that is incorrect. Members of the House of Representatives from each state
would meet in a state-caucus type of meeting and vote with all congressional
members from their respective state. The majority of the state’s delegation
would only have only one vote. Out of the 50 votes allotted among the House
of Representative members, 25 plus a minimum of one vote would be required
to elect the president,” he wrote.
William Ball, a political science professor at Northern Michigan University, has said, “The results of
the Electoral College are sent to the president of the Senate, but if there
is no winner, then the House of Representatives, not the whole Congress,
decides who will be president. But, in this process the State of Vermont or
Wyoming with their one vote each would have as much power as California or
Hafeman said the Constitution demands the same process for a situation in which a seated president becomes ineligible, but Obama won’t be inaugurated until Jan. 20.
“This may be the first known case
where a presidential candidate intentionally attempted to side step the
specific requirements of the Constitution in order to run for the office of
president,” Hafeman said. “The 12th Amendment is quite clear. If the president is found
ineligible, the vice-president shall become the president. However, the key
is the ‘president,’ not the president-elect. In other words, if Mr. Obama
is found ineligible to hold the office prior to his January 20, 2009,
inauguration, the 12th Amendment would not necessarily be the guiding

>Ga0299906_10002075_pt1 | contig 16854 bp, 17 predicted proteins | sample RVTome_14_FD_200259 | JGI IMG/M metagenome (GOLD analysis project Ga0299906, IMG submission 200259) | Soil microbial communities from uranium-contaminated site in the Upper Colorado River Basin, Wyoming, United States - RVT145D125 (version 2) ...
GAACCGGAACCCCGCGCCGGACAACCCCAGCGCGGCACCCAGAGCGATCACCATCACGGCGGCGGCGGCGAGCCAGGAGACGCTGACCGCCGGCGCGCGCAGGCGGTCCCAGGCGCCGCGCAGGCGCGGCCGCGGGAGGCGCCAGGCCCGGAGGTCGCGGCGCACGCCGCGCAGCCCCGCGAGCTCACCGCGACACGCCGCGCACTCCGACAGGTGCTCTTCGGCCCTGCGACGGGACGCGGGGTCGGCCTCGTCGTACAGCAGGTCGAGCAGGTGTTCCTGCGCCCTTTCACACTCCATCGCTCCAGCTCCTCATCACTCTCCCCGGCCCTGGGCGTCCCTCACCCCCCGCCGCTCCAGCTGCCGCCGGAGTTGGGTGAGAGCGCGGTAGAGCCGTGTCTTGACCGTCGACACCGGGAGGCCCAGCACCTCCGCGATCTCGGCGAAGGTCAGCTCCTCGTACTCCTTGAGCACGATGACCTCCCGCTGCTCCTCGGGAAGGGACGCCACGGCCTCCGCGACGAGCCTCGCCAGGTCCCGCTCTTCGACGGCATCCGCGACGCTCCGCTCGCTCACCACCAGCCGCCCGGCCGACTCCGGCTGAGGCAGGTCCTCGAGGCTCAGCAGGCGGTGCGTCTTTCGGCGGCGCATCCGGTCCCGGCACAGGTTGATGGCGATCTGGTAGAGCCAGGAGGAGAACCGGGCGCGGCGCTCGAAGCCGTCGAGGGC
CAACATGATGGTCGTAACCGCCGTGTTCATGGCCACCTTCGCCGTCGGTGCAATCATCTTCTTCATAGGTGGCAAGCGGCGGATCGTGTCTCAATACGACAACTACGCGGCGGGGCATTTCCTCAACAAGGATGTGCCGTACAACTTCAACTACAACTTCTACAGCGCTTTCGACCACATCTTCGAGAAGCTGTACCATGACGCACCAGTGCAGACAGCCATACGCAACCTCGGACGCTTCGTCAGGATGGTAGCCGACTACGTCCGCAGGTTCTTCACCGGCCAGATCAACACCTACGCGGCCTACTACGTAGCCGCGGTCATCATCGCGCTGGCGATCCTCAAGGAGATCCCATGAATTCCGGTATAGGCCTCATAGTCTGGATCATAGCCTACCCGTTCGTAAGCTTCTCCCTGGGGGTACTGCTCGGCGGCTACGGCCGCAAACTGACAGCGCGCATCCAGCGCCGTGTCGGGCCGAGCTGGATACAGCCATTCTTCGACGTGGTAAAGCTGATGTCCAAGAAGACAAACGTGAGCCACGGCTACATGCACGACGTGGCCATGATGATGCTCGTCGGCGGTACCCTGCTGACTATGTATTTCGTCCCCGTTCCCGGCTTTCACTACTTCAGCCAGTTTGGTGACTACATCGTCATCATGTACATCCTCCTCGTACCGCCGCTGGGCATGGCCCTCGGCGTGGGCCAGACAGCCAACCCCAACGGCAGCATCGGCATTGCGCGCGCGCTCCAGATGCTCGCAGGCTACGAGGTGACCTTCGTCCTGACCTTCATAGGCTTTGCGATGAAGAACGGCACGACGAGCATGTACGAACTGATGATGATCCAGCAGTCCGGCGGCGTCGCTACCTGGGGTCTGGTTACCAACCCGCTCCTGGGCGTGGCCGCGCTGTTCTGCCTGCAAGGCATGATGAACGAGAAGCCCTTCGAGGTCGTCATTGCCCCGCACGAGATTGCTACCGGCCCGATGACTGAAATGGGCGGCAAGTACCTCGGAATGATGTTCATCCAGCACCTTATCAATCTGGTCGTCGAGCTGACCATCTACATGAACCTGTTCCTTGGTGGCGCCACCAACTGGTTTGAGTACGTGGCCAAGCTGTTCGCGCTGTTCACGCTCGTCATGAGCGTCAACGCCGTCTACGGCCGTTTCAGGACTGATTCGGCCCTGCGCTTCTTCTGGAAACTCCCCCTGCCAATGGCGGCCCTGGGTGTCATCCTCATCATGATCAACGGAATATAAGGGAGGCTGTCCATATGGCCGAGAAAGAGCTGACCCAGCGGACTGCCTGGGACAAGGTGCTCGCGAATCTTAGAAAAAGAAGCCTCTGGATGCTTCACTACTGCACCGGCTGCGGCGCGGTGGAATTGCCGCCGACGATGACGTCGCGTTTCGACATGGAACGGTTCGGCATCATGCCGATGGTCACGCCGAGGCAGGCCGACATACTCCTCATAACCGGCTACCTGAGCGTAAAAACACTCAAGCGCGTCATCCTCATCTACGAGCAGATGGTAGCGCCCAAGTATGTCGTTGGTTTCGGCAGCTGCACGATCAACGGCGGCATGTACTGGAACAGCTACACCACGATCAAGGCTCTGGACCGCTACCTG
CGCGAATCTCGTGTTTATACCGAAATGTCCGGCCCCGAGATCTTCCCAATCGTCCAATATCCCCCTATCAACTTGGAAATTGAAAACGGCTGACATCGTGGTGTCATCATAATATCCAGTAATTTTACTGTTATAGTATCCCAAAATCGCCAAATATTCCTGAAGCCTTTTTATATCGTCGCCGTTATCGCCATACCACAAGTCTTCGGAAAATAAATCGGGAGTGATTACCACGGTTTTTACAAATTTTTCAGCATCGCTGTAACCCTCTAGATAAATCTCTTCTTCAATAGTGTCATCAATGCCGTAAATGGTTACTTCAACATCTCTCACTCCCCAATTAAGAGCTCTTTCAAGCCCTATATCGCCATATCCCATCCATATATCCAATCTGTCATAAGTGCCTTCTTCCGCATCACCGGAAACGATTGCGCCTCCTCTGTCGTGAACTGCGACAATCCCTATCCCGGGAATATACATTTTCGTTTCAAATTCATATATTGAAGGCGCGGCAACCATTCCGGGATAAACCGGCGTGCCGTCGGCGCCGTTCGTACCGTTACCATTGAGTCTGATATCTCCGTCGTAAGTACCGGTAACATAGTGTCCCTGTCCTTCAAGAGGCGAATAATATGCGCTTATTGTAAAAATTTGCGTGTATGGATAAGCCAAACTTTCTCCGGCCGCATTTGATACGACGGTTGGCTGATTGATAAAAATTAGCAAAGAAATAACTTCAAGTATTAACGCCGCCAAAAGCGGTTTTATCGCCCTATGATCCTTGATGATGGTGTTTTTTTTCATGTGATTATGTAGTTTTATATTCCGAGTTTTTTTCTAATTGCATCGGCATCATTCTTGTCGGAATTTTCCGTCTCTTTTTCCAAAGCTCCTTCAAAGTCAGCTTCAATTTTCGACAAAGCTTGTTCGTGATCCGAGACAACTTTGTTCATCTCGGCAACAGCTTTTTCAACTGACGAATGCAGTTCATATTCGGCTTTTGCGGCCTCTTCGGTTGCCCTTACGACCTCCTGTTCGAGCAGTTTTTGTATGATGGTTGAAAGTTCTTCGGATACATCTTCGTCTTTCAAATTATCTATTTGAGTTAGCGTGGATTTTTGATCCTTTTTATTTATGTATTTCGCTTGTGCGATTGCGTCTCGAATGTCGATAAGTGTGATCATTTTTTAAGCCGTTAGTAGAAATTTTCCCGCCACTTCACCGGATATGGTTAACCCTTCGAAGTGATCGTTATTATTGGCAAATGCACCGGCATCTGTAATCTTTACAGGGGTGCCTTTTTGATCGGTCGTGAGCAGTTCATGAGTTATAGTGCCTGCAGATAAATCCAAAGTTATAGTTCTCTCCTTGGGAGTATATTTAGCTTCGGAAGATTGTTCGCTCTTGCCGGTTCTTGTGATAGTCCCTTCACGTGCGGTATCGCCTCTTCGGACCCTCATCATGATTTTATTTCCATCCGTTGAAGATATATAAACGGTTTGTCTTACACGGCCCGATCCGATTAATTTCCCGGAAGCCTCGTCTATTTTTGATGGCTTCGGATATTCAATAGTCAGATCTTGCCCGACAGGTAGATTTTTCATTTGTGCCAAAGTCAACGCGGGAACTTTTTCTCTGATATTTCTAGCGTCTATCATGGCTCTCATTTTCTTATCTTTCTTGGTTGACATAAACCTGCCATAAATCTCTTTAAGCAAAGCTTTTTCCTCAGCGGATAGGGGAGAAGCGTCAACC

instrument for the Supreme Court.
“The Justices would be free to make their
own determination regarding the specifics of the general election,” Hafeman wrote.
So, Hafeman concluded, the high court may have to make some decisions.
If the worse fears about Obama’s birthplace prove true, Hafeman said, the court will have to decide the consequences for providing inaccurate assurances of eligibility.
“Second, what process will be used to designate someone who will assume the office?” he wrote.
“Since all the secretaries of state will be forced to nullify the
Obama-Biden ticket, the Electoral College votes would go to the next highest
contender. The principle would award McCain-Palin with the total possible
Electoral College votes – all 538 electors,” he suggested.
“In the national-interest scenario, the question that might be asked by
the Democrats may focus on the question as to whether or not they could hold
an emergency national convention in order for the party to re-nominate a
president and/or another vice-president candidate. If the Supreme Court
declares the entire election invalid, then that may be a possibility, but it
is highly unlikely since every other presidential team on the ticket were
legitimate,” he wrote.
“The Supreme Court may decide a new election is in order and would have
to waive the two-term limitations of George W. Bush so that he can remain in
office until the conclusion of the election. The continuation of his term
is a viable course of action, but it may not be an action favored by the
Supreme Court. Instead, the justices may simply view the anomaly as a
political race with an illegitimate and disqualified opponent, which would
result in a win for the McCain-Palin ticket.”